Being a WAMH (Western Atlantic Modal Haplotype), the most common 12 marker value grouping in Europe (allowing for one mutation to still be considered WAMH) means a lot of matches in the first panel, but has little influence past that.

Two people had no matches, one R1b and one T1.  When I first started doing these reports, I was surprised to see R1bs with no matches, but I probably have as many of those as all other haplogroups combined.  We think of R1b being extremely common, and it is as a whole, but there are obviously lots of pockets of rare lines out there just waiting to be discovered.

The average person has about eight hundred 12 marker matches, just under 200 25 marker matches, fourteen 37, thirteen 67 and not quite one 111 marker match.  There still aren’t a lot of folks who have tested at the 111 marker level. The good news is that if you have a 111 marker match, it’s generally a very solid genealogical match.  Most people use the 111 marker test to resolve 67 marker matches or to find line marker mutations within a family to identify specific ancestral lines.

But back to the original question.  Is this pool too shallow to produce results?  It think all of those 24,000+ people who have matches at 12 markers don’t think so.  I think the 28 of the 30 people who have matches at any level don’t think so.  The “average” guy who has matches at every level doesn’t think so.  The 2 who don’t have any matches might wonder.  I don’t think so, but I’ll let you wade in for yourself.   Does this look like a shallow pool to you or a way to rip people off?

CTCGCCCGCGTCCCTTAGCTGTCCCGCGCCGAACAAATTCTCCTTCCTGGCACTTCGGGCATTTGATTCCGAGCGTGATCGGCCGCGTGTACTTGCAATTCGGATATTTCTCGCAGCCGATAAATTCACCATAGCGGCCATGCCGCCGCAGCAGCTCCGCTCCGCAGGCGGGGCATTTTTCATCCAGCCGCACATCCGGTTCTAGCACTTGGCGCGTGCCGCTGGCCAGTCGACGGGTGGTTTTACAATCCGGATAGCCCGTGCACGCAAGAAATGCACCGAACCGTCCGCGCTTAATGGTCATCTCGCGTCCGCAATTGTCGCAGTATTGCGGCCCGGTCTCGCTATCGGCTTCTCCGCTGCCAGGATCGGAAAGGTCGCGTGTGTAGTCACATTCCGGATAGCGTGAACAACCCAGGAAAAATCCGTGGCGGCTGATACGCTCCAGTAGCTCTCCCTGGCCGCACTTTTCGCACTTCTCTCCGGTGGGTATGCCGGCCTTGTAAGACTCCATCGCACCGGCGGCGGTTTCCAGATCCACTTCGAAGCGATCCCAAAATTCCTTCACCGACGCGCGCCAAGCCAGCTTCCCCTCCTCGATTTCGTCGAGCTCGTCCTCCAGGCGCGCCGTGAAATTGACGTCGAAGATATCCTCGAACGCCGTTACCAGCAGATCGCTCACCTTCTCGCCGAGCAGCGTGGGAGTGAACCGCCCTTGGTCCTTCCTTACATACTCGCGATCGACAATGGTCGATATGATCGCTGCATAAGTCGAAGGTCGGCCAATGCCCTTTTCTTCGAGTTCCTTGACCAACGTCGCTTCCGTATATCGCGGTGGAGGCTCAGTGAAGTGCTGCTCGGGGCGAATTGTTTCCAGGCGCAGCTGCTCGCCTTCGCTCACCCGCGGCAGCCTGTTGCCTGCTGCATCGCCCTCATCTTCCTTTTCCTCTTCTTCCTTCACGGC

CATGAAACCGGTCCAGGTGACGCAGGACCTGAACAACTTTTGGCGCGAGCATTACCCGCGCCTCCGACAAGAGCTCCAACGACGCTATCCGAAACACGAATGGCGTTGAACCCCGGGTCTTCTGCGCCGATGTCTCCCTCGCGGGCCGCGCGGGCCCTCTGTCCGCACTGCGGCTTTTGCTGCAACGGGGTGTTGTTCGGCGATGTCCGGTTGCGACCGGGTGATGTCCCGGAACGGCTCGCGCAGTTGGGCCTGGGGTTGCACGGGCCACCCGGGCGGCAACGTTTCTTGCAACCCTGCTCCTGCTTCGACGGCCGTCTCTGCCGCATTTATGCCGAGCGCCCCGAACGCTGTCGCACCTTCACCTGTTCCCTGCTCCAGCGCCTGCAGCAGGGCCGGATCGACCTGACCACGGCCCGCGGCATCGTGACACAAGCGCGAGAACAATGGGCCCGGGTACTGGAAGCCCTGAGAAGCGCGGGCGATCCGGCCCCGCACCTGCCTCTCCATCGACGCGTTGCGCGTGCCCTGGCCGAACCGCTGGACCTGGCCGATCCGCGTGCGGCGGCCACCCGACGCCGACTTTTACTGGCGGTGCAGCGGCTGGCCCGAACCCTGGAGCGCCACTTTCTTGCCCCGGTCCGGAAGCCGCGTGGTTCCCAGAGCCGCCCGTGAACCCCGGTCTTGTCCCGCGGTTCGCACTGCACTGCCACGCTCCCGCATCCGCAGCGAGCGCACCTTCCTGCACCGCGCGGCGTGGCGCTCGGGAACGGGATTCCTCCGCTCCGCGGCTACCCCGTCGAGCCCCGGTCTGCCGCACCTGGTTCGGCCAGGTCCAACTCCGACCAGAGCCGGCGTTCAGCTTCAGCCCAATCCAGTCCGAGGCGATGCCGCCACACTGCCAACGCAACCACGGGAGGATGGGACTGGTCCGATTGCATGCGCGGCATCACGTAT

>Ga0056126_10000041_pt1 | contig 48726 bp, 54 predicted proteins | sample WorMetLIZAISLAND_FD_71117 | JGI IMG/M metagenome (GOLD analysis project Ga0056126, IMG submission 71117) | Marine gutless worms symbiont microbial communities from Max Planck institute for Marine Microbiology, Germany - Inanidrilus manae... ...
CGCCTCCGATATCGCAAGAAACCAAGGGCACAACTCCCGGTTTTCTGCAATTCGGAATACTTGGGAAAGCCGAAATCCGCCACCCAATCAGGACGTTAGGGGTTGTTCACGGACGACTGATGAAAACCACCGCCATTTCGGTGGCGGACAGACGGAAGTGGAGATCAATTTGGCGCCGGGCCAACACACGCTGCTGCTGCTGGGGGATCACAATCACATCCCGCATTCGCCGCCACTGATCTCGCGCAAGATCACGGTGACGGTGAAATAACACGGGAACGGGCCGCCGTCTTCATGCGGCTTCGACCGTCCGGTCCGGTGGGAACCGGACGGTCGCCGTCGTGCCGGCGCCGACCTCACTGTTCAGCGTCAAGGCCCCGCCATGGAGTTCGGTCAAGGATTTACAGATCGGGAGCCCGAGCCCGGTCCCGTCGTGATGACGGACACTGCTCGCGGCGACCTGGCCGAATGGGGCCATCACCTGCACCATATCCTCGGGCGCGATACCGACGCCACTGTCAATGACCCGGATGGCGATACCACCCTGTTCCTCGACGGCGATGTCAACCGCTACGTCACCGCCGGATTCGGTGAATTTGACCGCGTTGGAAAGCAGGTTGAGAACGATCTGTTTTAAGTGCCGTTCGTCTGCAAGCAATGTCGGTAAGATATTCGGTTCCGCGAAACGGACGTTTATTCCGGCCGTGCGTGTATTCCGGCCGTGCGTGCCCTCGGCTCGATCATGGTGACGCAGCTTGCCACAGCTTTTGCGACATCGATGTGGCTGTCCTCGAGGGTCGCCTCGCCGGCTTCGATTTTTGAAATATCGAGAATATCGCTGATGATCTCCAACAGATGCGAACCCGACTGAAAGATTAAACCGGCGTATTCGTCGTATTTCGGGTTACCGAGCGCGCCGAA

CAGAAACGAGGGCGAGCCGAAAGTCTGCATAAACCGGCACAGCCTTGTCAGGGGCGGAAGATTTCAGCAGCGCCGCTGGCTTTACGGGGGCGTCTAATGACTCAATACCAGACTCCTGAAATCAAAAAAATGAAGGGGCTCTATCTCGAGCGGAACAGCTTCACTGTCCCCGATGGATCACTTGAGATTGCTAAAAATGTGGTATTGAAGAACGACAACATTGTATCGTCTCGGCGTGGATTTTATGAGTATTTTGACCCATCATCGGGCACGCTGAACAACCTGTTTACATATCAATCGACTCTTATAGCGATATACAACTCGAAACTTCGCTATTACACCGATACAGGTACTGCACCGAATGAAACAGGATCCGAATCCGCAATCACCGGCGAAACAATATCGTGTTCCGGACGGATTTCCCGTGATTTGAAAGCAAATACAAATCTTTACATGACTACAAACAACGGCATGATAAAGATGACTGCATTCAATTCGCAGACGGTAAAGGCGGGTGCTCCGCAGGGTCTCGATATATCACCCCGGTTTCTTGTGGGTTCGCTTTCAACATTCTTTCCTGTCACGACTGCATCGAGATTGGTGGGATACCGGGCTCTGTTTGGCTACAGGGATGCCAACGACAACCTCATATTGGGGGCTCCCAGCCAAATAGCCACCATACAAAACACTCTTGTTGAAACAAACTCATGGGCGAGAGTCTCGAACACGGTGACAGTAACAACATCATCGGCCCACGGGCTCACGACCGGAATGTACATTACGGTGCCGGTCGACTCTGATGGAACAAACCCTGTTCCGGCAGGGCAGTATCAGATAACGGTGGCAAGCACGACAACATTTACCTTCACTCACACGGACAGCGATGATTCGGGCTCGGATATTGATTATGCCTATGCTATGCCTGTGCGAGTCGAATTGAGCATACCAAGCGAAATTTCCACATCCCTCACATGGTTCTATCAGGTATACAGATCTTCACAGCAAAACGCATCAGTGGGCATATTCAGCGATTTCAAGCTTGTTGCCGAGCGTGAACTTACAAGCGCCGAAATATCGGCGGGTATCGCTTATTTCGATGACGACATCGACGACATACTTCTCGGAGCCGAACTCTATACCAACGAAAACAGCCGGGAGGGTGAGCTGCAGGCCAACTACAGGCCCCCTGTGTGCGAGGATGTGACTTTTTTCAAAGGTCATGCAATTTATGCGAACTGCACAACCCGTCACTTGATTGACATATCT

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Autosomal Matching – Is Great-Grandma’s Brother Really Her Brother???

Do you remember story problems from grade school?  You either loved them or hated them.  There was no in-between.  Here’s a modern-day story problem, and love them or hate them, if you participate in autosomal DNA testing, you’ll need to know how to work this story problem.  The good news is, I’ll show you how.  Yep, I was one of those “loved them” people.

I received the following query about how to determine relationships between distant relatives, and what should be expected.  It’s hard to know how interpret results if you don’t know what they “should” look like.

“I have conducted traditional genealogical research on my father’s maternal side.  I have researched back to my great, great grandmother.  Her parents were enslaved yet it appears that her parents cohabitated since 1864 according to a document that was produce well after that actual time.  My genealogical concern is because the date of 1864 is well after the oldest child (my great, great grandmother) and two other children were born.  This lead me to believe that the three oldest children within this family were perhaps the father’s from a previous relationship.  The lady who appears as his wife since 1864 would have been 13 when my great, great Grandmother was born.